The Government also sees this as a response to the Productivity Commission's recent report Superannuation: Assessing Efficiency and Competitiveness which also recommended ending grandfathered trailing commissions.

Life risk insurance commissions (Recommendation 2.5)

ASIC will conduct a review to determine whether reforms made in 2017 to life insurance remuneration – capping the commissions a financial adviser receives for advising on the purchase of a life insurance product – have in fact "better aligned the interests of advisers and consumers".

Commissioner Hayne thinks ASIC should consider further reducing the cap on commissions in respect of life risk insurance products and, unless there is a clear justification for retaining those commissions, the cap should ultimately be reduced to zero.

CA ANZ thinks it likely that ASIC will conclude the reforms have not resulted in significant improvement. If we are right, the Government has already stated it will move to mandate level commissions, as recommended by the Financial System Inquiry.

This ASIC review will take into account the factors identified by the Hayne Royal Commission.

Ultimately, CA ANZ thinks all commissions – upfront and ongoing –  for new life insurance products are likely to be banned, a position we support. However, for existing policies which are in the clients best interest to retain, we support the Government's view that product providers be required to rebate ongoing commissions to applicable clients.

General insurance and consumer credit insurance commissions (Recommendation 2.6)

Commissioner Hayne recommended that the review referred to above to improve the quality of advice (Recommendation 2.3) should also consider whether each remaining exemption to the ban on conflicted remuneration remains justified, including the exemptions for:

  • general insurance products and consumer credit insurance products; and
  • non‑monetary benefits set out in section 963C of the Corporations Act 2001.

The Government has agreed to review these remaining exemptions in the course of its review in three years' time on the effectiveness of measures to improve the quality of advice.

Reference checking and information sharing (Recommendation 2.7)

The Government will mandate a reference checking and information‑sharing protocol for financial advisers for all Australian Financial Services Licence (AFSL) holders. References are already sought by ASIC in many cases.

This recommendation builds on recent work to remove advisers who have engaged in misconduct from the industry, particularly, through the establishment of the Financial Advisers Register and the FASEA reforms.

Facilitating licensees to undertake reference checks will make it even more difficult for advisers who engage in misconduct to find alternative employment in the industry.

Reporting compliance concerns (Recommendation 2.8)

The Government will mandate reporting of 'serious compliance concerns' about individual financial advisers to ASIC on a quarterly basis.

An example given of a serious compliance concern is "where the licensee believes and has some credible information in support of the concerns identified that a financial adviser may have engaged in dishonest, illegal, deceptive and \ or fraudulent misconduct or any misconduct that, if proven, would be likely to result in an instant dismissal or immediate termination".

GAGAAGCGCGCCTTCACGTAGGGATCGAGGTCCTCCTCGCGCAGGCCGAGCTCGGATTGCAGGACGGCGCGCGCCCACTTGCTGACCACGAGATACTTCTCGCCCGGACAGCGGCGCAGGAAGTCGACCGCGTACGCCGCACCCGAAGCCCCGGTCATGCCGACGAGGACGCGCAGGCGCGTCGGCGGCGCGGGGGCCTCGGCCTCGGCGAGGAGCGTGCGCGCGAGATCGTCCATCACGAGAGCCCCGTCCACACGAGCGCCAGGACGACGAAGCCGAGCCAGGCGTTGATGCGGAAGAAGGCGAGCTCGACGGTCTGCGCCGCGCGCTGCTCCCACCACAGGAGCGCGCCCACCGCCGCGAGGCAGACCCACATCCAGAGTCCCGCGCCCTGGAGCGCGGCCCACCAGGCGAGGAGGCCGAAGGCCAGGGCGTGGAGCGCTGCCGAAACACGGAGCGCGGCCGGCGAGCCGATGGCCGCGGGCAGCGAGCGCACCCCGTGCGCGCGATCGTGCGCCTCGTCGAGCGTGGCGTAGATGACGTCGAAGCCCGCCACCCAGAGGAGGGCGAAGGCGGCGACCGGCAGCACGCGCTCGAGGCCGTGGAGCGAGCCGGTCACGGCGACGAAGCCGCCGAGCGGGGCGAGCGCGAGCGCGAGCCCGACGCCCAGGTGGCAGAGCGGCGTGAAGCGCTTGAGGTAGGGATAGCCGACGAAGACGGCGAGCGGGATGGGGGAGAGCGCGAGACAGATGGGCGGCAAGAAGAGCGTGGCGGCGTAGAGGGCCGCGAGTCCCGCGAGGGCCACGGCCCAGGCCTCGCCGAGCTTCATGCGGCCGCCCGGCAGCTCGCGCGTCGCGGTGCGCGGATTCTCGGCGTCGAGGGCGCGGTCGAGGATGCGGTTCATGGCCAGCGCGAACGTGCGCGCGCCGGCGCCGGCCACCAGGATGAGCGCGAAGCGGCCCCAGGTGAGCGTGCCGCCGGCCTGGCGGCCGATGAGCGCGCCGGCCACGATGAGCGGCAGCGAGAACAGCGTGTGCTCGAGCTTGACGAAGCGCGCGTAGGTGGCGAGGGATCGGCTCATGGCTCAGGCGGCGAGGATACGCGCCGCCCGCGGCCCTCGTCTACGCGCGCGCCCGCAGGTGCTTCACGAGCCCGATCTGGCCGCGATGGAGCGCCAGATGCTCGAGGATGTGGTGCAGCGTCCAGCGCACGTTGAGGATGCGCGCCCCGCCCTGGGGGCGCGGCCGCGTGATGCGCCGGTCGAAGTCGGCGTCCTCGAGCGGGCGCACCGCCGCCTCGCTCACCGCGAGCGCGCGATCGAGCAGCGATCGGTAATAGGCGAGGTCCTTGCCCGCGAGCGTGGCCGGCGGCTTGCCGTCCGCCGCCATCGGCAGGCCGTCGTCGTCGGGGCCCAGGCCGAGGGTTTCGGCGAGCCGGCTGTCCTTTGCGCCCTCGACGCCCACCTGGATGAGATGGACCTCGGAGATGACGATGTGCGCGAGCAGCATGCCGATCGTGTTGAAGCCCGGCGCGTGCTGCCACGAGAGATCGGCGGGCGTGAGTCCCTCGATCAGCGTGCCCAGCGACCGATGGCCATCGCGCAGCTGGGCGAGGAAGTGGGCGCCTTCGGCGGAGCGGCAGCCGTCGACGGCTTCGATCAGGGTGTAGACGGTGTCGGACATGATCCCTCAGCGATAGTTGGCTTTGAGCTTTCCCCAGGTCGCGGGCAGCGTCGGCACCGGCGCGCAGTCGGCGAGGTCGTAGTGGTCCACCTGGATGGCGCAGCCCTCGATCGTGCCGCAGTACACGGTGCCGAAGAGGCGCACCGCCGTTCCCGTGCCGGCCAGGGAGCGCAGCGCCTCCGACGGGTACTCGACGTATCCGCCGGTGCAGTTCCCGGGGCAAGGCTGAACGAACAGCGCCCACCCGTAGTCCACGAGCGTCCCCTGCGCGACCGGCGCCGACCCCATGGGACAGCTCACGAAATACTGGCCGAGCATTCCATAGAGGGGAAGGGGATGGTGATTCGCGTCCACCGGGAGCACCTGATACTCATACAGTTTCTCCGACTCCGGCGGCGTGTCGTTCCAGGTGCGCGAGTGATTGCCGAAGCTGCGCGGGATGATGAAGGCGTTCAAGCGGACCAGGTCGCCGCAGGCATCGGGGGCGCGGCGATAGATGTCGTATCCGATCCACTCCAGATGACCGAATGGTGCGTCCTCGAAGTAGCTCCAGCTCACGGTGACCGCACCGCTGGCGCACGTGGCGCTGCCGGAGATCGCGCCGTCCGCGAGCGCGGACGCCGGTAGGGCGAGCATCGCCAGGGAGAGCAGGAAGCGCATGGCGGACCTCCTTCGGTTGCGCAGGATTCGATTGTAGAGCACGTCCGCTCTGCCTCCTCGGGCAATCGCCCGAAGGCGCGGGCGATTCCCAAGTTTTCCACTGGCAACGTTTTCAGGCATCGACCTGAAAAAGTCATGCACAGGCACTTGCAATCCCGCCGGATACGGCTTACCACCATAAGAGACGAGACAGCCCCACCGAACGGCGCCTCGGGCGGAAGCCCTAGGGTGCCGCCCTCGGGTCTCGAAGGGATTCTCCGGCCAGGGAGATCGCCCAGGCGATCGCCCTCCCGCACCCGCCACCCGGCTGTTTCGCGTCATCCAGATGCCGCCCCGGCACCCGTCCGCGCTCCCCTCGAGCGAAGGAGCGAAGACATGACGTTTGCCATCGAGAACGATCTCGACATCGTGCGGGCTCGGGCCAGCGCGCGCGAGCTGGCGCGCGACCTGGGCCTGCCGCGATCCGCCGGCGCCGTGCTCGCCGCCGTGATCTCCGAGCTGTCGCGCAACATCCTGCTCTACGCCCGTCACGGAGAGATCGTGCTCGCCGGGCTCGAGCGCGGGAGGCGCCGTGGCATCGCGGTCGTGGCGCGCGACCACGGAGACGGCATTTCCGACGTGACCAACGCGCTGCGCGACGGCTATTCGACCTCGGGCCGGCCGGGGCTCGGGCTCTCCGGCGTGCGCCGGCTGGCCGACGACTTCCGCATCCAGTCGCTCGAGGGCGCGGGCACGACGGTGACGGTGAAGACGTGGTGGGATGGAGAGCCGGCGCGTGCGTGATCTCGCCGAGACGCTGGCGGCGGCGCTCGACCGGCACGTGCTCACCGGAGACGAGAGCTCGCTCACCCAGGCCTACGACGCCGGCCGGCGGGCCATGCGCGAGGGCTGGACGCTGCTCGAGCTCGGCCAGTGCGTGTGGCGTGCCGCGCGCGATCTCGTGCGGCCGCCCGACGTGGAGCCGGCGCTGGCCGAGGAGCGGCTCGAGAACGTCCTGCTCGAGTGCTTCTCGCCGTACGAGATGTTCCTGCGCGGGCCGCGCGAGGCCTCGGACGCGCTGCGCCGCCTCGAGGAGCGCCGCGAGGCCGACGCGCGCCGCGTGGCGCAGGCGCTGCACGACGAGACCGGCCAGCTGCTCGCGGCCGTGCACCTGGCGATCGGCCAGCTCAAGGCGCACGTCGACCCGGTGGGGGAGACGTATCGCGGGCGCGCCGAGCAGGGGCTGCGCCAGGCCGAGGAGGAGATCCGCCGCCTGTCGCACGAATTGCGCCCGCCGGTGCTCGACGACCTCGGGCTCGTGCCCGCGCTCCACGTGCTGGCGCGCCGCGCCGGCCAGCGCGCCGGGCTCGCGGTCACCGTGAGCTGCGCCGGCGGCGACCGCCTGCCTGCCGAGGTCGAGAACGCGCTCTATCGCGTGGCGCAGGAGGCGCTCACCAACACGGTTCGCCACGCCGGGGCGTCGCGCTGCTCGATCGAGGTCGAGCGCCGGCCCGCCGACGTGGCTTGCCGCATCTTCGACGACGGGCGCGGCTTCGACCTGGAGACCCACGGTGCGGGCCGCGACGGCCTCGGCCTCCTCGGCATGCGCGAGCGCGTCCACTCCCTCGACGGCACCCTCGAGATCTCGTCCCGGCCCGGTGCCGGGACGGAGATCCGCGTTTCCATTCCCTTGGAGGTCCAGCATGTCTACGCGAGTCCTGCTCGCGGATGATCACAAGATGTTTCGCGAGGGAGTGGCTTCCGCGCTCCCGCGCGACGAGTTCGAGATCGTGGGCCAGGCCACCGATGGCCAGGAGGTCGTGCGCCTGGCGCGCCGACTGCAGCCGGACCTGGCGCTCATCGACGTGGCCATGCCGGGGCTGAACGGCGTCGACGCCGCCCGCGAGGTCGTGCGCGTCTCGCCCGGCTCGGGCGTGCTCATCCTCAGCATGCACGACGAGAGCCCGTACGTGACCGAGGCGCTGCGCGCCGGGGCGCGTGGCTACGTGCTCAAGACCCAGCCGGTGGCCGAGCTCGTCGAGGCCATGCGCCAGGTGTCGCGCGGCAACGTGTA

The Government has also agreed to strengthen the obligations to report breaches to ASIC. The Government will implement this recommendation as part of strengthening the breach reporting requirements.

Misconduct by financial advisers (Recommendation 2.9)

All AFSL holders will be required to make whatever inquiries are reasonably necessary to determine the nature and full extent of an adviser's misconduct (when detected by the licensee) and inform and remediate affected clients promptly.

There are obvious important financial issues relevant here, such as the impact on professional indemnity arrangements.

This recommendation will be reinforced by the Government announcement to provide ASIC with a new directions power as part of its response to the ASIC Enforcement Review.

A new disciplinary system (Recommendation 2.10)

The Government will introduce a new disciplinary system for financial advisers in a bid to build professionalism in the financial advice industry. Again, this is seen as building on the FASEA reforms.
The report states "the new disciplinary system will bring financial advisers into line with other professions — such as lawyers, doctors and accountants — where individual registration is standard practice."

This disciplinary system for financial advisers will operate concurrently with the existing AFSL regime and ASIC will retain the powers it has under the current regulatory framework, including the power to commence investigations and undertake enforcement action.

CA ANZ will be interested to see if this new disciplinary body will be combined with any Government endorsed FASEA Code Monitoring Body.

No hawking of insurance (Recommendation 4.1)

The hawking of insurance products will be prohibited. However, the ability of insurers to contact policy holders in relation to existing policies will not be restricted. The definition of hawking will be clarified to include selling of a financial product during a meeting, call or other contact initiated to discuss an unrelated financial product.